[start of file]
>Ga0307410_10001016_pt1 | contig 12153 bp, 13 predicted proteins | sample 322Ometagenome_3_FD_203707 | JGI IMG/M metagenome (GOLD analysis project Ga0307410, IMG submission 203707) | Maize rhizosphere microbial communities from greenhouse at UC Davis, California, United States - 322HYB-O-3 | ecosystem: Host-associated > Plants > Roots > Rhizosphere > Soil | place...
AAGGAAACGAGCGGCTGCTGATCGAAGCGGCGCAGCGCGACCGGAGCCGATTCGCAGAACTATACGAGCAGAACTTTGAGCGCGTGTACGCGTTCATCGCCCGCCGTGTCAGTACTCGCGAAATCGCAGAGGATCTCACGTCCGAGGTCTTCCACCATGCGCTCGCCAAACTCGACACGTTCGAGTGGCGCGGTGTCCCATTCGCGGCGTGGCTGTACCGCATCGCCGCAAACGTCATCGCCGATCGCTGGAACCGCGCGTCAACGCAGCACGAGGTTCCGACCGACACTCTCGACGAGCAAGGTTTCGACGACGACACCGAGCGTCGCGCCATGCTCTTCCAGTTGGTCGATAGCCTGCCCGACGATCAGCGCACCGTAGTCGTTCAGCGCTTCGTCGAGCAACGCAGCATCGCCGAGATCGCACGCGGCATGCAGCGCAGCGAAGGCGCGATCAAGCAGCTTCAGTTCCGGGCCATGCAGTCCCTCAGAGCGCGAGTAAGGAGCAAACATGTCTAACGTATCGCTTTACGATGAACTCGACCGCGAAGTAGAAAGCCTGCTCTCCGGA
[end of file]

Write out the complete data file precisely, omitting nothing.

>Ga0307410_10001016_pt1 | contig 12153 bp, 13 predicted proteins | sample 322Ometagenome_3_FD_203707 | JGI IMG/M metagenome (GOLD analysis project Ga0307410, IMG submission 203707) | Maize rhizosphere microbial communities from greenhouse at UC Davis, California, United States - 322HYB-O-3 | ecosystem: Host-associated > Plants > Roots > Rhizosphere > Soil | place...
AAGGAAACGAGCGGCTGCTGATCGAAGCGGCGCAGCGCGACCGGAGCCGATTCGCAGAACTATACGAGCAGAACTTTGAGCGCGTGTACGCGTTCATCGCCCGCCGTGTCAGTACTCGCGAAATCGCAGAGGATCTCACGTCCGAGGTCTTCCACCATGCGCTCGCCAAACTCGACACGTTCGAGTGGCGCGGTGTCCCATTCGCGGCGTGGCTGTACCGCATCGCCGCAAACGTCATCGCCGATCGCTGGAACCGCGCGTCAACGCAGCACGAGGTTCCGACCGACACTCTCGACGAGCAAGGTTTCGACGACGACACCGAGCGTCGCGCCATGCTCTTCCAGTTGGTCGATAGCCTGCCCGACGATCAGCGCACCGTAGTCGTTCAGCGCTTCGTCGAGCAACGCAGCATCGCCGAGATCGCACGCGGCATGCAGCGCAGCGAAGGCGCGATCAAGCAGCTTCAGTTCCGGGCCATGCAGTCCCTCAGAGCGCGAGTAAGGAGCAAACATGTCTAACGTATCGCTTTACGATGAACTCGACCGCGAAGTAGAAAGCCTGCTCTCCGGA